Frontline offers confidential one-to-one coaching sessions for participants from racialised minority backgrounds who may have experienced trauma associated with racism and other types of discrimination, targeting those who are at risk of drop out or withdrawal.
We also deem it important that participants find a sense of belonging on the programme; Frontline facilitates community spaces for participants from racialised minority backgrounds, so they are able to access and develop strong networks of support, a sense of belonging and find support to deal with racism or discrimination in placements or on the programme.
Participants are able to join affinity groups, where people in similar situations can get together to share their ideas, experience, and advice on any elements of the programme or balancing it with your home life. Affinity groups are optional and participant-led with no staff involvement and run throughout the programme.
In order to reflect the diverse communities which social workers serve, Frontline is committed to ensuring that candidates from lower socio-economic backgrounds are encouraged to apply to the Frontline programme and supported while practicing social work. Children who enter the care system are more likely to be from lower socio-economic backgrounds, and graduates from lower socio-economic backgrounds are less likely to gain employment in a professional career such as social work, compared to their higher socio-economic peers.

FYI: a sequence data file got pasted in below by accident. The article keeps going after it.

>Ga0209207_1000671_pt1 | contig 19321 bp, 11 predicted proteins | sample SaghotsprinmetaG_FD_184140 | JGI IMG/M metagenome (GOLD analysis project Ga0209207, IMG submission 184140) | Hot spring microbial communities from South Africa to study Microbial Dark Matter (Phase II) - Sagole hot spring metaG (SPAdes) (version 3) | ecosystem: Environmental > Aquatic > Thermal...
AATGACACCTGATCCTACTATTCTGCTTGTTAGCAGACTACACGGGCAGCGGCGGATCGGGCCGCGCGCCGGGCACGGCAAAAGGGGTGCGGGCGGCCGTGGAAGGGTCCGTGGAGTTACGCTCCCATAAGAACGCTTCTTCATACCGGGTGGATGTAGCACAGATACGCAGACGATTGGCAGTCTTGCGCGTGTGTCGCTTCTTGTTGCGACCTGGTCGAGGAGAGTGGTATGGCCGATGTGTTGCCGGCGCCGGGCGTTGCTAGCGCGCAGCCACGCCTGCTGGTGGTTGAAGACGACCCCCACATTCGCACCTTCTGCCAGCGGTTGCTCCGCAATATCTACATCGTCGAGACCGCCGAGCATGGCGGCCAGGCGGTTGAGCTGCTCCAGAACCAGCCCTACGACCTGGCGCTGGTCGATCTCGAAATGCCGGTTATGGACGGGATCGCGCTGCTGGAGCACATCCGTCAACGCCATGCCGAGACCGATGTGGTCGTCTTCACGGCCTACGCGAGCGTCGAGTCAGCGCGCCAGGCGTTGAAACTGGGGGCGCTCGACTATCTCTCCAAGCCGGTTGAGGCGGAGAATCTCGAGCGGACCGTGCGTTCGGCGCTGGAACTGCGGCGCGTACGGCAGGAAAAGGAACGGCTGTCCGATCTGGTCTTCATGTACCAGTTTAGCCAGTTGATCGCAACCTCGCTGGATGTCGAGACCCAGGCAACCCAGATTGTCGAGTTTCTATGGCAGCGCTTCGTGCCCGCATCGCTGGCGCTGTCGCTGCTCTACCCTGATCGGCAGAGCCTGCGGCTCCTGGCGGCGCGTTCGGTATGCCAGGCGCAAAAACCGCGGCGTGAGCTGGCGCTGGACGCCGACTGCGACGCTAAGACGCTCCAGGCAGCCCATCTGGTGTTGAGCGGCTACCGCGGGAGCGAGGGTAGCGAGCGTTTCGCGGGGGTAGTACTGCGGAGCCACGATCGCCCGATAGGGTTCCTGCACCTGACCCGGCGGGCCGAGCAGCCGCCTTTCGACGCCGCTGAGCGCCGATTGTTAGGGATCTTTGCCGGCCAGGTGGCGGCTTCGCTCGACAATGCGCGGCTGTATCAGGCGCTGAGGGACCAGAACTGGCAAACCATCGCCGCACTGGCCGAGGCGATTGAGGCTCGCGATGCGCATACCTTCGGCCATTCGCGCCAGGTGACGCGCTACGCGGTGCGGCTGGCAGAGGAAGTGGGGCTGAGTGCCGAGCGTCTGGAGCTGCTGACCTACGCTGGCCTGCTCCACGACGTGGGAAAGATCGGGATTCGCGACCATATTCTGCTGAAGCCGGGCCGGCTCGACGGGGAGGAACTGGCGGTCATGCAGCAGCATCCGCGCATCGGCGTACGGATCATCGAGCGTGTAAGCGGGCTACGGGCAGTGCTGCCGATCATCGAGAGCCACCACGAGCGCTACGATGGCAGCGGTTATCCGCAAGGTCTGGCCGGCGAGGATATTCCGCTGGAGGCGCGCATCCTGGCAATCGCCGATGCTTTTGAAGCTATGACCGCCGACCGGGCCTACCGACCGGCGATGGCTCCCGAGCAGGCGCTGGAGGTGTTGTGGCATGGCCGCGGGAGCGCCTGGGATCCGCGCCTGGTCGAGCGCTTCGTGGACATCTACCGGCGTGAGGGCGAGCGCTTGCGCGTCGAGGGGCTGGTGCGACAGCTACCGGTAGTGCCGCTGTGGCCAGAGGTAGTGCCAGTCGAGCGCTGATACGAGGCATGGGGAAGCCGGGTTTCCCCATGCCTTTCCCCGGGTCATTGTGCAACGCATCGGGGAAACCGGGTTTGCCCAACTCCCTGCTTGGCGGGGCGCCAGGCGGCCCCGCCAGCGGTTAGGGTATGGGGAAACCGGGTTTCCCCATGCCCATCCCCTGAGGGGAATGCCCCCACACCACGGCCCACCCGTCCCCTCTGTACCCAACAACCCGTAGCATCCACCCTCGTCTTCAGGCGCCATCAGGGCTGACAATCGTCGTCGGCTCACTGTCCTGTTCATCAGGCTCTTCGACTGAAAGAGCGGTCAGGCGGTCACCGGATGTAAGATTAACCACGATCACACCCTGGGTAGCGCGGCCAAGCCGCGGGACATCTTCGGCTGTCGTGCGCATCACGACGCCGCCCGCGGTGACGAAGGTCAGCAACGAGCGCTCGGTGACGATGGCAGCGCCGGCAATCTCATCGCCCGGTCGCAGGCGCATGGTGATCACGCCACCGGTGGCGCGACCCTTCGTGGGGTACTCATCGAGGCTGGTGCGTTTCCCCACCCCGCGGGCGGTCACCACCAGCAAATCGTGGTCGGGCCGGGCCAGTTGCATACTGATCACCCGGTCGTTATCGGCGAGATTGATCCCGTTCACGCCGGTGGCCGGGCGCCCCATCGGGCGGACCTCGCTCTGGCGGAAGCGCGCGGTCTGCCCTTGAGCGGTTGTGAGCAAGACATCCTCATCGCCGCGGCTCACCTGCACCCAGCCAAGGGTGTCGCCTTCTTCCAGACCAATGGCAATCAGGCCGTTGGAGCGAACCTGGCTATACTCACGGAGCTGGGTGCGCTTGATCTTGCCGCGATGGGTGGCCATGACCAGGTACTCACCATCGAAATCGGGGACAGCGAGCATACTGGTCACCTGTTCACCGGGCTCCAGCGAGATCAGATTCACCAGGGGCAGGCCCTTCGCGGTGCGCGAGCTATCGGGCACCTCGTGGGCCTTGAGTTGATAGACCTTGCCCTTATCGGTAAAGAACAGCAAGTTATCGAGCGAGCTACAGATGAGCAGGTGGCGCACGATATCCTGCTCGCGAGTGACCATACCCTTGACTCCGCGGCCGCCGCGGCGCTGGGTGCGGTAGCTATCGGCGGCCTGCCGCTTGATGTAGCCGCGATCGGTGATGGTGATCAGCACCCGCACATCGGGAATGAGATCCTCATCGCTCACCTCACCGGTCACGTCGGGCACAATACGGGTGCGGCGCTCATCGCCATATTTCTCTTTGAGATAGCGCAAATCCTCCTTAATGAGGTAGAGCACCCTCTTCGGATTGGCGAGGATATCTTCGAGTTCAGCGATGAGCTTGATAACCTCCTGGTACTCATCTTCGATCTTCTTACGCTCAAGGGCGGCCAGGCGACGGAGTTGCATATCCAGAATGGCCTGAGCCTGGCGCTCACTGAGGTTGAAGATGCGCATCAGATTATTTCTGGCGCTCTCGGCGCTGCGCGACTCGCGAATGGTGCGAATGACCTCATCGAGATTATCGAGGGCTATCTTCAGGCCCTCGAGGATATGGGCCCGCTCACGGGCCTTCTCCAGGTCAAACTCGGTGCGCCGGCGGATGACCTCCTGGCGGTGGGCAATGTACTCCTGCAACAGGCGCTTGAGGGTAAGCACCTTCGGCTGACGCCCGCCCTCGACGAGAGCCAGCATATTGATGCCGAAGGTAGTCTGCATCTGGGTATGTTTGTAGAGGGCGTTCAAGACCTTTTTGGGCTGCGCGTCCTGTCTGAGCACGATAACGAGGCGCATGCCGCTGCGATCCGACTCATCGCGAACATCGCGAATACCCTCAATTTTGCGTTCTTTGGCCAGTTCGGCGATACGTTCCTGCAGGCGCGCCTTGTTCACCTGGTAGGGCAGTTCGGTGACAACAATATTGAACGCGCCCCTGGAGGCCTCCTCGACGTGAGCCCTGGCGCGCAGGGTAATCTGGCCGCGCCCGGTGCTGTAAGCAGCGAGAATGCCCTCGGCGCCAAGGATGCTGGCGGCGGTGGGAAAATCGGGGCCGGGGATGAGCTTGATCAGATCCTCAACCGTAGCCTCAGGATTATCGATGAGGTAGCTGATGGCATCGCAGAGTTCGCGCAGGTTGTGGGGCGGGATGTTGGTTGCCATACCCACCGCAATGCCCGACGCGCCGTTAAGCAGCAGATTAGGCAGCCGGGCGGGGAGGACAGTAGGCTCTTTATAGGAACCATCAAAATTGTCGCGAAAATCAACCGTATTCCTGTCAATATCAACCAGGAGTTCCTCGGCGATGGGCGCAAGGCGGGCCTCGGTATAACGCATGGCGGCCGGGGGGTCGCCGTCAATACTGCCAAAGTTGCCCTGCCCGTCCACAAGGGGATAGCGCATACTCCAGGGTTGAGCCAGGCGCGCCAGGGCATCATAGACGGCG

To achieve our aims, Frontline provides coaching calls to candidates from lower socio-economic backgrounds, providing application information and assessment centre advice. Our recruitment team monitors our application process to ensure that candidates from lower socio-economic backgrounds are not disadvantaged and have adjusted our admissions policies to remove barriers which have disproportionately affected applicants from lower socio-economic backgrounds.
So that candidates can make informed choices before joining the Frontline programme, you can find detailed information about the bursary and finance on our website and read our policy. We do not administer exit fees for those who leave our programme early. Frontline also monitors the experience of candidates while on the Frontline programme based on socio-economic background.
On the Frontline programme, we want our cohorts to reflect the diverse communities that we serve and therefore we aim to increase the representation of marginalised groups within the social work profession. We strive to create an inclusive and supportive environment for everyone and have a zero-tolerance policy towards any form of discrimination or prejudice.
LGBTQ+ participants are able to join affinity groups, where people in similar situations can get together to share their ideas, experience, and advice on any elements of the programme or balancing it with your home life. Affinity groups are optional and participant-led with no staff involvement and run throughout the programme.
Frontline has also introduced inclusion passports which is a working document that records and details the support you need, and agreements made with your consultant social worker around how these supports will be achieved to enable you to meet the requirements of your role. This may be helpful for those who require adjustments to the working or learning environment to meet any gender needs.
Find out more
We run regular events that give underrepresented groups an insight into the opportunities and challenges they may face in the social work sector.